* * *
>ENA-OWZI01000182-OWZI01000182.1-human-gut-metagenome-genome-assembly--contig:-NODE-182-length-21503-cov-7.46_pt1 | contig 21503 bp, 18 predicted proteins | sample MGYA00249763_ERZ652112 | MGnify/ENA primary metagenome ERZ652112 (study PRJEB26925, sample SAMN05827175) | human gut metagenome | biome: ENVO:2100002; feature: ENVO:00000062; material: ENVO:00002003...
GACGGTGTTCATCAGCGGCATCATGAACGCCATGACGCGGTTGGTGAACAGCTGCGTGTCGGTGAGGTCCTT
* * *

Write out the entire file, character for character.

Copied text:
>ENA-OWZI01000182-OWZI01000182.1-human-gut-metagenome-genome-assembly--contig:-NODE-182-length-21503-cov-7.46_pt1 | contig 21503 bp, 18 predicted proteins | sample MGYA00249763_ERZ652112 | MGnify/ENA primary metagenome ERZ652112 (study PRJEB26925, sample SAMN05827175) | human gut metagenome | biome: ENVO:2100002; feature: ENVO:00000062; material: ENVO:00002003...
GACGGTGTTCATCAGCGGCATCATGAACGCCATGACGCGGTTGGTGAACAGCTGCGTGTCGGTGAGGTCCTT